As the storms started last week, the sky darkened, and so did my feelings. I was feeling pretty good over the summer, as I usually do, but come September, I start feeling depressed.
I used to think that it was just because I didn’t want to go back to school. I’ve been working for three years now, and I still find that come the fall, I start getting really depressed. Last year I was even having some thoughts of ending it all. As spring came, though, I kind of pulled out of it.
Summer was great, and now it’s starting again. I just can’t have another winter like last year. Help.
As you have only mentioned, fall/winter as difficult time, and not any other issues in your life that might cause depression, I’m going to presume that the fall/winter is the issue.
It may be that you are one of the many people who are affected by something called SAD, or Seasonal Affective Disorder. In a nutshell, you experience a depression in the fall/winter, and not at other times.
SAD is a recognized condition that is more common in women, but often more severe in men. It is also more common in our northern hemispheres, where there is less sunshine in the winter.
SAD seems to be related to sunshine, so we, on the west coast, are more likely to experience it than our neighbours in Alberta with their clear, sunny, freezing cold, winter days.
It seems that persons who have blood relatives who struggle with depression or bipolar disorder are more likely to experience SAD than those without that family history. But anyone can experience SAD.
To diagnose SAD, it is necessary to first eliminate the possibility of any other illness, so a trip to the doctor may be helpful.
Your doctor will likely ask questions to determine that this depression has occurred at least twice in the fall/winter, with no other depression symptoms in between, and that there is no other explanation for the change in your mood.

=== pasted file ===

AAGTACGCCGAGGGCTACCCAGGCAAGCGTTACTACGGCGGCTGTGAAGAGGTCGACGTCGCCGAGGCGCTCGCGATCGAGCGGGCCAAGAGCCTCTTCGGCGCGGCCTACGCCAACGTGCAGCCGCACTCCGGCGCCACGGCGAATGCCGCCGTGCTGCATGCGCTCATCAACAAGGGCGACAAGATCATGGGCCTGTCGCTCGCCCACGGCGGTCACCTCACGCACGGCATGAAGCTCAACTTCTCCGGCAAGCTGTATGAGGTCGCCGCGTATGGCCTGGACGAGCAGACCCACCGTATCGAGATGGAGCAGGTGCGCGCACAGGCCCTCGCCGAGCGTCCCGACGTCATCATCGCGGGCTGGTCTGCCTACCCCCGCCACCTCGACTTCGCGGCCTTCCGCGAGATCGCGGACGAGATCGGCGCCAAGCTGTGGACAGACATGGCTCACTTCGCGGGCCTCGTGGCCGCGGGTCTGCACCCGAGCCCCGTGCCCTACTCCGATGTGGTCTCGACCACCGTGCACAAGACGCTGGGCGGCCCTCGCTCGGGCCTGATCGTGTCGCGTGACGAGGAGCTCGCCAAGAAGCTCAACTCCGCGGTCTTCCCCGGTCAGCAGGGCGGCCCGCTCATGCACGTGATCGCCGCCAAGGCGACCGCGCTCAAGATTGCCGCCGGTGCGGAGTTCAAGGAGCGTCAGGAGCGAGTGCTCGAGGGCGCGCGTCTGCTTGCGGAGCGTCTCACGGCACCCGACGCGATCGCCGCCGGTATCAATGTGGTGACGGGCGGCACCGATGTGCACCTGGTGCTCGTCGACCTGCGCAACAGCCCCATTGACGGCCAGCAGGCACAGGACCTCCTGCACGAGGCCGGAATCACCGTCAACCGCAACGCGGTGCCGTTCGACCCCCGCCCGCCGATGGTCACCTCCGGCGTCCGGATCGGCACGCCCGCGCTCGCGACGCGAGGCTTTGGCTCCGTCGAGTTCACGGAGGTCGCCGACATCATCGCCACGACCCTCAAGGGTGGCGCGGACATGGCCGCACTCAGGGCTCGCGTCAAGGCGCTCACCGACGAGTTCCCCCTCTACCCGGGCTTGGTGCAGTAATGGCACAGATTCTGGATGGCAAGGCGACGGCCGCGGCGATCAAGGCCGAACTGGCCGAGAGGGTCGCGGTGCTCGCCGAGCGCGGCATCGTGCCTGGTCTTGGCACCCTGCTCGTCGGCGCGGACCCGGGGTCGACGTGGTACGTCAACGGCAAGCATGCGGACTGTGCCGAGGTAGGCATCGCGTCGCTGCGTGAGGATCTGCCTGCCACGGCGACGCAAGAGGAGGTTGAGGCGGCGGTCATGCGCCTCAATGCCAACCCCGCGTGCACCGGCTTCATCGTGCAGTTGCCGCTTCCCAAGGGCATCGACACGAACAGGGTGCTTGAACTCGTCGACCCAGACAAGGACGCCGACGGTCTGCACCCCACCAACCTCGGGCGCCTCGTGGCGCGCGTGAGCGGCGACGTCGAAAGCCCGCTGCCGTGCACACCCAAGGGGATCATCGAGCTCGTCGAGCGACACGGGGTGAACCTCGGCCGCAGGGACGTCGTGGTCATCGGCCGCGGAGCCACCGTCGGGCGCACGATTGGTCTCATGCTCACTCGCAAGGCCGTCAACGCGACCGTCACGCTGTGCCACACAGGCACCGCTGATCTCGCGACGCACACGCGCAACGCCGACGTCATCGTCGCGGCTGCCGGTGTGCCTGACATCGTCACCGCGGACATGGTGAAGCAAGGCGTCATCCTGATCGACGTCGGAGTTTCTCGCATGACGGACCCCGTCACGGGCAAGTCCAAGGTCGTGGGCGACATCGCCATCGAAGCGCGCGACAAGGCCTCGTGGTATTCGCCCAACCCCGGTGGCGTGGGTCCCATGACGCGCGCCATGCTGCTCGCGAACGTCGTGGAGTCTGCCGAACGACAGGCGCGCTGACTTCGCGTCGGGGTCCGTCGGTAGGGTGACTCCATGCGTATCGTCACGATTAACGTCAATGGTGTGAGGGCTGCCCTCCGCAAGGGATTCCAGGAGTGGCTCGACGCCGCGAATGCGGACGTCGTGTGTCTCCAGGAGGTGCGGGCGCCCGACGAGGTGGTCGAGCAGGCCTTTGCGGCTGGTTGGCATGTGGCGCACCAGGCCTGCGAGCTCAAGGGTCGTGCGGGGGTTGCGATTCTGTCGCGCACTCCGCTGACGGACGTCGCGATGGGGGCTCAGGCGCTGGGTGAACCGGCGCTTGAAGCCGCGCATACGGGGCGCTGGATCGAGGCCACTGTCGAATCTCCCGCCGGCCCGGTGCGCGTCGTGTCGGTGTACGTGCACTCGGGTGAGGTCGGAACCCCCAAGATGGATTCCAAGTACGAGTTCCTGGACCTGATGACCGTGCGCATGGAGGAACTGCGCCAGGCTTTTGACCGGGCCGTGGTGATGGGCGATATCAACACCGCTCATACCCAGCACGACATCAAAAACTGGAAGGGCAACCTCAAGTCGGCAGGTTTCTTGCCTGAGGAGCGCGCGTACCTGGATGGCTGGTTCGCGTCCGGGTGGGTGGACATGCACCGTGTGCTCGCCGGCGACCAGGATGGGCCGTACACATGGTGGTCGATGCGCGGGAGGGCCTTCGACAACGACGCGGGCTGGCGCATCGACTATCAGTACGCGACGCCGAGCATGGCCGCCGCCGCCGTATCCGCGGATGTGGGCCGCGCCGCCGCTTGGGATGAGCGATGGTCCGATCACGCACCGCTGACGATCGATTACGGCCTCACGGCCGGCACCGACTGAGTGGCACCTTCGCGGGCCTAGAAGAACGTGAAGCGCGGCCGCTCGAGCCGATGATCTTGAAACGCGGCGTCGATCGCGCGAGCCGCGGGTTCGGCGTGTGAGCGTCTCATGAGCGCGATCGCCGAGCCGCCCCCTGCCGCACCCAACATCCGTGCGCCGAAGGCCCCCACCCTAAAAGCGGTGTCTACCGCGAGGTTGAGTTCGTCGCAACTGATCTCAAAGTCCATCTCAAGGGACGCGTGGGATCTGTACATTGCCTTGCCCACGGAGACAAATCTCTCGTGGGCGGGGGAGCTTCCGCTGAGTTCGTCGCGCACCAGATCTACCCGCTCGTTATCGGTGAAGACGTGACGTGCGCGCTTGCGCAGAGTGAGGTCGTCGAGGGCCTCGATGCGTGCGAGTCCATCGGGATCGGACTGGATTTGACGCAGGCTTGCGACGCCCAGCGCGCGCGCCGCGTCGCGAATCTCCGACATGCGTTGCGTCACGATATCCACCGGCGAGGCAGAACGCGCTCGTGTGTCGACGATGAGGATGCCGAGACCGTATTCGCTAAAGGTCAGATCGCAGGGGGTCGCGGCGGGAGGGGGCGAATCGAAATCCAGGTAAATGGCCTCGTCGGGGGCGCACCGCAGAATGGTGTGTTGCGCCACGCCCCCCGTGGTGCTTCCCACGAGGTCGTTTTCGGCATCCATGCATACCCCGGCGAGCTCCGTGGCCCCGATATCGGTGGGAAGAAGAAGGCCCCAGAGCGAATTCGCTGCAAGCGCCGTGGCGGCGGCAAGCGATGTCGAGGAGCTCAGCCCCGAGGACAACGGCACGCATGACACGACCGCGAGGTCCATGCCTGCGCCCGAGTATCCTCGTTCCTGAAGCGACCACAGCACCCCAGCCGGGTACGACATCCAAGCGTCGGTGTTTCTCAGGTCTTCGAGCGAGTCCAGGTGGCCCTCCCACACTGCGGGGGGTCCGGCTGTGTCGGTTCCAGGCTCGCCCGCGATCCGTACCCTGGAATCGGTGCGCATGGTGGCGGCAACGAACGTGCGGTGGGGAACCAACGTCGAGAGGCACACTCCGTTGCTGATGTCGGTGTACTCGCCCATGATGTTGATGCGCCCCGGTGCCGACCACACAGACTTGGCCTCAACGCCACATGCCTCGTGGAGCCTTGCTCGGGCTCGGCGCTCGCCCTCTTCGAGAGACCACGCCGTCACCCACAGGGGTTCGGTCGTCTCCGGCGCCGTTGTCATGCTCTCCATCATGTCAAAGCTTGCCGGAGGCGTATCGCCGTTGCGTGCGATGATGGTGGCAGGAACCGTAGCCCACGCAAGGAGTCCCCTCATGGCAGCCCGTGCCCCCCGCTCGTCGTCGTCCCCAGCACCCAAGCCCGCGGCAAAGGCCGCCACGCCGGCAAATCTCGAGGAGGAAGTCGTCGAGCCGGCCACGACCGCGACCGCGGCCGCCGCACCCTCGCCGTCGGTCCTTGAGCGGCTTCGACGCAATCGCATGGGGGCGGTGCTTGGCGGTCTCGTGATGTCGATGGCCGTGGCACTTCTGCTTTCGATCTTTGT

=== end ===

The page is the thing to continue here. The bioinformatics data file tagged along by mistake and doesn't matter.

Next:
The usual symptoms for SAD can include this feeling of depression and hopelessness. As well, it’s not uncommon to experience anxiety, poor concentration, a lack of energy, with a feeling of such heaviness in the limbs that it’s hard to move.
Often people notice that they are not connecting with their friends, family, and usual activities in the winter. They may want to sleep more than they need, crave high-carbohydrate foods and find they gain weight over the winter.
Come spring, these things reduce and are eliminated, until the next fall.
It is pretty gloomy, but there are things one can do to really improve the situation.
The first of these is to recognize that SAD seems to be related to sunlight, so getting outside is really helpful. Even if the sky is overcast, it tends to be brighter outside than inside, so getting outside is a really good thing — every day. A regular drive up the mountain, above the cloud line, will also make a difference.
SAD Lights are high-intensity lights (your regular light bulbs will simply not do the job) that one can sit under for up to half an hour a day, which can dramatically reduce SAD. These are available locally at places which sell/supply medical equipment.
Keep moving, even though it is hard. The more one can raise their heart rate through movement, the more mood seems to improve. Every day is good. Three times a week for at least 20 minutes will start making a difference.
Eat well and regularly. It helps to regulate blood sugar levels, and with that mood. It also helps to address the tendency of SAD to get you to eat the high-carb foods rather than a balanced diet.
Stay connected with friends, family, activities and routines, including bedtime. It helps.
As well as these things, be aware that you are looking to make a difference to how you make your way through this winter. Rather than expecting that everything will be great, look for improvements from last year and build on them each year.
Many people also benefit from working with a registered clinical counsellor to help cope with the thoughts and feelings related to SAD. Here’s hoping you have a better winter.
If you wish to ask a question of the counsellors, for a response in future columns, e-mail them at email@example.com. Consult a Counsellor is provided by registered clinical counsellors Nancy Bock, Diane Davies Leslie Wells, Andrew Lochhead and Sara-Lynn Kang at pacific therapy & consulting inc. It appears every second Thursday in the Record.